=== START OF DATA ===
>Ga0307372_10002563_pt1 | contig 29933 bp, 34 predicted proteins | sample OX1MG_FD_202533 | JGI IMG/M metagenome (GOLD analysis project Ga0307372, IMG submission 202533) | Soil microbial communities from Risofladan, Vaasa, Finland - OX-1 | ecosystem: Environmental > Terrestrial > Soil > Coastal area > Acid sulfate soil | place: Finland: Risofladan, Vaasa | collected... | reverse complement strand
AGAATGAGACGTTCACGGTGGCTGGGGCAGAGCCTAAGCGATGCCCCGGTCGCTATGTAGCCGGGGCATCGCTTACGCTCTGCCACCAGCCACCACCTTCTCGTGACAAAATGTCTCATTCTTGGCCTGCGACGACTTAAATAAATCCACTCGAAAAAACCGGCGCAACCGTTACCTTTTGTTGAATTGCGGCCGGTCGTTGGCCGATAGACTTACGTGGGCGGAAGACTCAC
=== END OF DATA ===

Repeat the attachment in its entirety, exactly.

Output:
>Ga0307372_10002563_pt1 | contig 29933 bp, 34 predicted proteins | sample OX1MG_FD_202533 | JGI IMG/M metagenome (GOLD analysis project Ga0307372, IMG submission 202533) | Soil microbial communities from Risofladan, Vaasa, Finland - OX-1 | ecosystem: Environmental > Terrestrial > Soil > Coastal area > Acid sulfate soil | place: Finland: Risofladan, Vaasa | collected... | reverse complement strand
AGAATGAGACGTTCACGGTGGCTGGGGCAGAGCCTAAGCGATGCCCCGGTCGCTATGTAGCCGGGGCATCGCTTACGCTCTGCCACCAGCCACCACCTTCTCGTGACAAAATGTCTCATTCTTGGCCTGCGACGACTTAAATAAATCCACTCGAAAAAACCGGCGCAACCGTTACCTTTTGTTGAATTGCGGCCGGTCGTTGGCCGATAGACTTACGTGGGCGGAAGACTCAC